About the blog: What Things Are Made Of


The United States relies on imports for dozens of commodities in everyday use. Often enough, that reliance is 100%. In this book I aim to provide awareness of the hidden geology and mineralogy behind common things, and to develop an appreciation for the global resource distribution that underpins our society. While concerns about oil import reliance are in the news every day, our needs for other minerals are comparable and are typically unknown even to technologically aware Americans.

Friday, December 18, 2009

About the book

What does an emery board’s rough surface tell us about Africa’s million-years-long collision with Europe? Should an angler worry about the source of the platinum he or she relies on in casting a nylon line? What ancient life form gives us filters for beer? How much of an "American" car is built using minerals imported from elsewhere?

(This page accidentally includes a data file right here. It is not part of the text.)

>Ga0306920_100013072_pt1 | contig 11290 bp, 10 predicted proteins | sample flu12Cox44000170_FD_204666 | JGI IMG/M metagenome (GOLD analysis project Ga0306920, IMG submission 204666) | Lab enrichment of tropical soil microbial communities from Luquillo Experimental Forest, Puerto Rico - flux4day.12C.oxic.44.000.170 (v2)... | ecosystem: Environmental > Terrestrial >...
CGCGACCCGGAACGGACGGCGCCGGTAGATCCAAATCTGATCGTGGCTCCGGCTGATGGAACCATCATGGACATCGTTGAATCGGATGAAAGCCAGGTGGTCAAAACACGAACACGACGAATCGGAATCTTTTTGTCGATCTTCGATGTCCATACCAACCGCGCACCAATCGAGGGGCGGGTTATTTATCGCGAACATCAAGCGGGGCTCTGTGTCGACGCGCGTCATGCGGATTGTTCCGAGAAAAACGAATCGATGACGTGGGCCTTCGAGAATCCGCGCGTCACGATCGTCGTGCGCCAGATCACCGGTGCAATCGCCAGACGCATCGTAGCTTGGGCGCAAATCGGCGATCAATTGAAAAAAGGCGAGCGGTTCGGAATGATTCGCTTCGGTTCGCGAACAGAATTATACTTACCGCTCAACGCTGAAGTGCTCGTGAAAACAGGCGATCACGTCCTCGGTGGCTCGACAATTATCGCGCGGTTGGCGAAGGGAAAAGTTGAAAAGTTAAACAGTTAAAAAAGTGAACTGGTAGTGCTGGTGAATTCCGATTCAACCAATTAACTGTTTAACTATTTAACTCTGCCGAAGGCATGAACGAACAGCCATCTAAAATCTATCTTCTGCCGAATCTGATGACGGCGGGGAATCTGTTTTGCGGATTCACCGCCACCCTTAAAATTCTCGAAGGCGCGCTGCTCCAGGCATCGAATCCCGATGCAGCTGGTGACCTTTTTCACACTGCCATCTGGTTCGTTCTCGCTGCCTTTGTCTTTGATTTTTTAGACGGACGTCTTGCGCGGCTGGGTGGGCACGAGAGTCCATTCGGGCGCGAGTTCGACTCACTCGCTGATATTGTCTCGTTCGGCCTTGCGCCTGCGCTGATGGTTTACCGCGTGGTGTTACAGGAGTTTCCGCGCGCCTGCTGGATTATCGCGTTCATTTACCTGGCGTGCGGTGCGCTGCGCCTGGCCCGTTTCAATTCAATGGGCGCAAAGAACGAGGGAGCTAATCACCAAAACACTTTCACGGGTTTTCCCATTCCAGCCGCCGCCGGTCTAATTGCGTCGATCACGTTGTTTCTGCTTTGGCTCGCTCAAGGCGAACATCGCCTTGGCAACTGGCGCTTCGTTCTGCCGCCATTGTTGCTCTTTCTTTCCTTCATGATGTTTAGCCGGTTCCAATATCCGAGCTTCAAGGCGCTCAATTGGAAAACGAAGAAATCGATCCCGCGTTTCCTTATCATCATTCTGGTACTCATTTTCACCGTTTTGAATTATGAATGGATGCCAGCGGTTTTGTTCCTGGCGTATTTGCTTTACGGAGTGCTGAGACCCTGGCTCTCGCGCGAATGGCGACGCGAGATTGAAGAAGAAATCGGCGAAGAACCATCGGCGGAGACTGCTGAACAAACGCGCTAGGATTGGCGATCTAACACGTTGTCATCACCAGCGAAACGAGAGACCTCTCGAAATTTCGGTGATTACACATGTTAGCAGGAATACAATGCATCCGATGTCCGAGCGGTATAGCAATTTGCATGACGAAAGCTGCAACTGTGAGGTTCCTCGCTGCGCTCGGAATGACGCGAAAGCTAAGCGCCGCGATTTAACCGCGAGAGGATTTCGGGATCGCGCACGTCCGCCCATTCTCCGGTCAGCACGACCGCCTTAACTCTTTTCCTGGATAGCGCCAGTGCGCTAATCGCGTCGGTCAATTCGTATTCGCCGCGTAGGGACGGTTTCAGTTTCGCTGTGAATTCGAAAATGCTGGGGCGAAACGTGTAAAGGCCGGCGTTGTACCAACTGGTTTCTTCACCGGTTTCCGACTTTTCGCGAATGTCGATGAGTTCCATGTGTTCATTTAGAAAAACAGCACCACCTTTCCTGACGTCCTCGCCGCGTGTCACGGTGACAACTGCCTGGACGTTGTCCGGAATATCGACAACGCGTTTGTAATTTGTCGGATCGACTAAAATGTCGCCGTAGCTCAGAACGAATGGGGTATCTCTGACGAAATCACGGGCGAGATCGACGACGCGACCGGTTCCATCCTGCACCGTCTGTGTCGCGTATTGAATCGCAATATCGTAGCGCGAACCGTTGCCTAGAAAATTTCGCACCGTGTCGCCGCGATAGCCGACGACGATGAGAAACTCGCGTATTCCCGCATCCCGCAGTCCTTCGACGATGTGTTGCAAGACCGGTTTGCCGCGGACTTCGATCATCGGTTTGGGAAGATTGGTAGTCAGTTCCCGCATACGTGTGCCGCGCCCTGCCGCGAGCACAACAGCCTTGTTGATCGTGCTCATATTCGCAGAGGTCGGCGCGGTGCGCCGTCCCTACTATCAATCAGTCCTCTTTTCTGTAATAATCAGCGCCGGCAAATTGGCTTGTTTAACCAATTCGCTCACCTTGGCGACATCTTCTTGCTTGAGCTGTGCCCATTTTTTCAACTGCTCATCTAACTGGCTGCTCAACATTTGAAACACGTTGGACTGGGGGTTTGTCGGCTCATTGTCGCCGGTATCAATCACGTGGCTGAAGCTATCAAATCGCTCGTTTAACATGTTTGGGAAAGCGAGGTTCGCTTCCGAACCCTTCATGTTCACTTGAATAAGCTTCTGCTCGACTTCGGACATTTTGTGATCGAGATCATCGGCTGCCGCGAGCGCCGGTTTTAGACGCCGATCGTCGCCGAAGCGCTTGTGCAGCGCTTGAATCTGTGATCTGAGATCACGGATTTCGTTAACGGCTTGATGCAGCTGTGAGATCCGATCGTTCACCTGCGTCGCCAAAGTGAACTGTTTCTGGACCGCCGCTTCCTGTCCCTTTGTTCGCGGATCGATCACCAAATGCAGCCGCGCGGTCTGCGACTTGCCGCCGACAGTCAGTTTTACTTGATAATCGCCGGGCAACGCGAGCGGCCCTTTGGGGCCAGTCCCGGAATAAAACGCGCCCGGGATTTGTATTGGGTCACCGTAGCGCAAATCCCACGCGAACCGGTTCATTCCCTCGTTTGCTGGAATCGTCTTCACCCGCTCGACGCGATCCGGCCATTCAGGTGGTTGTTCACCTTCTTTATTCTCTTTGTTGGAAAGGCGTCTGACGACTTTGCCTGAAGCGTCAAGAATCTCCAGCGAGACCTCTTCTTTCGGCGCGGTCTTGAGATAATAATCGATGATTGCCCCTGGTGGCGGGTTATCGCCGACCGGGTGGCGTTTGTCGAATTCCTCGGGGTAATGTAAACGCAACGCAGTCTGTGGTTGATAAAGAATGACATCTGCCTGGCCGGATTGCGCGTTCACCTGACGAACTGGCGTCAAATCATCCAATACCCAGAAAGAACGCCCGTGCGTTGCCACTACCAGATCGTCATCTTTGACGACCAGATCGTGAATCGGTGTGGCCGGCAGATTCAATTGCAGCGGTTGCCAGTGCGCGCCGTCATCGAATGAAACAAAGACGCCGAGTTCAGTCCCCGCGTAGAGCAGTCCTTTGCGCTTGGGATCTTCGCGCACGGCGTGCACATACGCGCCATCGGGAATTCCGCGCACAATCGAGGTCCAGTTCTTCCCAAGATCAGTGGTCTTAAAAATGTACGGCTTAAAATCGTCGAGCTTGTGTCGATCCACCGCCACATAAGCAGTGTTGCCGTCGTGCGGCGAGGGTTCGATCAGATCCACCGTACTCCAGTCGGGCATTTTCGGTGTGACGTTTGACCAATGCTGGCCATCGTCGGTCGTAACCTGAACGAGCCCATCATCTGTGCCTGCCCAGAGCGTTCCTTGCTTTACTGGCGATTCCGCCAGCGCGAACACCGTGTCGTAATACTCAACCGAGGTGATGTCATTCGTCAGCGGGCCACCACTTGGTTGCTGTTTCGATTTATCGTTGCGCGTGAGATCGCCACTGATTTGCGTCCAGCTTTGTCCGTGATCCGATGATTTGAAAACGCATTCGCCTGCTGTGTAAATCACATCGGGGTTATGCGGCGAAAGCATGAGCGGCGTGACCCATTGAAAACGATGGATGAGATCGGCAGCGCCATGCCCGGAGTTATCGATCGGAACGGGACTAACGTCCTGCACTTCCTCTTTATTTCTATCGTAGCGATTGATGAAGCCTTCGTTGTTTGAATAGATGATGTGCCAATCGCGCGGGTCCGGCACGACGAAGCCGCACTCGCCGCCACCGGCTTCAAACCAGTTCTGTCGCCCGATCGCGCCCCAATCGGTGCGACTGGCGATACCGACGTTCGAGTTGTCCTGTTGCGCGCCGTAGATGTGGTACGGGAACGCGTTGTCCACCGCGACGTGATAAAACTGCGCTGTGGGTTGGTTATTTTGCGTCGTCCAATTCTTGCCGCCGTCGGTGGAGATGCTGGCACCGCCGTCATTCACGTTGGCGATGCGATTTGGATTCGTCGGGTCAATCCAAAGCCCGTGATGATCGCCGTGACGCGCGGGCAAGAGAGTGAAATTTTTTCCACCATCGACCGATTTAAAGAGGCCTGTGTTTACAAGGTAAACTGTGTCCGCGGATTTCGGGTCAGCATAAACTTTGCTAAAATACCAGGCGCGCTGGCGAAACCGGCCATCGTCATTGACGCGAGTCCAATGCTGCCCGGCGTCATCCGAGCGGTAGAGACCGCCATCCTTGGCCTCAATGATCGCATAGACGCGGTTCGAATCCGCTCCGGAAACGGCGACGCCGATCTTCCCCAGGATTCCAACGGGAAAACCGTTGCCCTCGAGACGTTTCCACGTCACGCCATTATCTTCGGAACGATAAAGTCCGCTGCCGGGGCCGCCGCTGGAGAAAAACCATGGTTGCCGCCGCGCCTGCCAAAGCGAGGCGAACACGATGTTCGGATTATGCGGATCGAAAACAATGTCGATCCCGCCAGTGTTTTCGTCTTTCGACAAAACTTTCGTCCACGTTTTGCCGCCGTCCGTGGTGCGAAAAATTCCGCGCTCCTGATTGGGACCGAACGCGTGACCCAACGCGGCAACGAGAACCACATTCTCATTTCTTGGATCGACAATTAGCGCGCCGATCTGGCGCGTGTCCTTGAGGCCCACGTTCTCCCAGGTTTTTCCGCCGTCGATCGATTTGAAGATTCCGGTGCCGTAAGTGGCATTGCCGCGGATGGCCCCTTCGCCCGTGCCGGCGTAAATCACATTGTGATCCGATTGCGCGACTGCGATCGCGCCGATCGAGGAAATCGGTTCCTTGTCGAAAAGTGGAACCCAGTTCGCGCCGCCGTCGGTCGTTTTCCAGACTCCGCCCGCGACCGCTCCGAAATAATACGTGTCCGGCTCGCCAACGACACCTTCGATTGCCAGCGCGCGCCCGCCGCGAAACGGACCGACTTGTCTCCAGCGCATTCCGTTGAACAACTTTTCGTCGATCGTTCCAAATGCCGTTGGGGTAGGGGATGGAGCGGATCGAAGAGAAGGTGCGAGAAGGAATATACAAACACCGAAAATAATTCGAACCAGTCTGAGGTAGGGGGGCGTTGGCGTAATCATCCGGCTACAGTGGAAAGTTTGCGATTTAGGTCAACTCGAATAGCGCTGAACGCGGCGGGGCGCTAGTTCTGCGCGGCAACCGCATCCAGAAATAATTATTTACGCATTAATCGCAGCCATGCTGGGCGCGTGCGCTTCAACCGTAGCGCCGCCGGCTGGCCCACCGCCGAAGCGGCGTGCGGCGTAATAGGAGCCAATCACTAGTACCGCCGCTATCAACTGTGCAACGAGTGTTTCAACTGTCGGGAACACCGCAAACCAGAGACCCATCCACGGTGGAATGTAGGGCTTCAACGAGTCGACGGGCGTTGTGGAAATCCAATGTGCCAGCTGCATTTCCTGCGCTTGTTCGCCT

These are the kinds of questions addressed in What Things Are Made Of.

Quote from the book:
Contrast media in medical diagnostic imaging contain as much as 60% iodine, familiar as a disinfectant. Chile’s northern deserts harbor nitrate-rich deposits that also rank as the world’s largest supplies of iodine, even though only about 0.05% of the ore is calcium iodate, Ca(IO3)2.

Fact: In 2005, the U.S. imported 72% of the iodine it consumed.

Quiz: Which of the following do you think the U.S. is self-sufficient in (that is, the U.S. is a net exporter)? Gold, bauxite (aluminum ore), nickel, tungsten. Answer next time!

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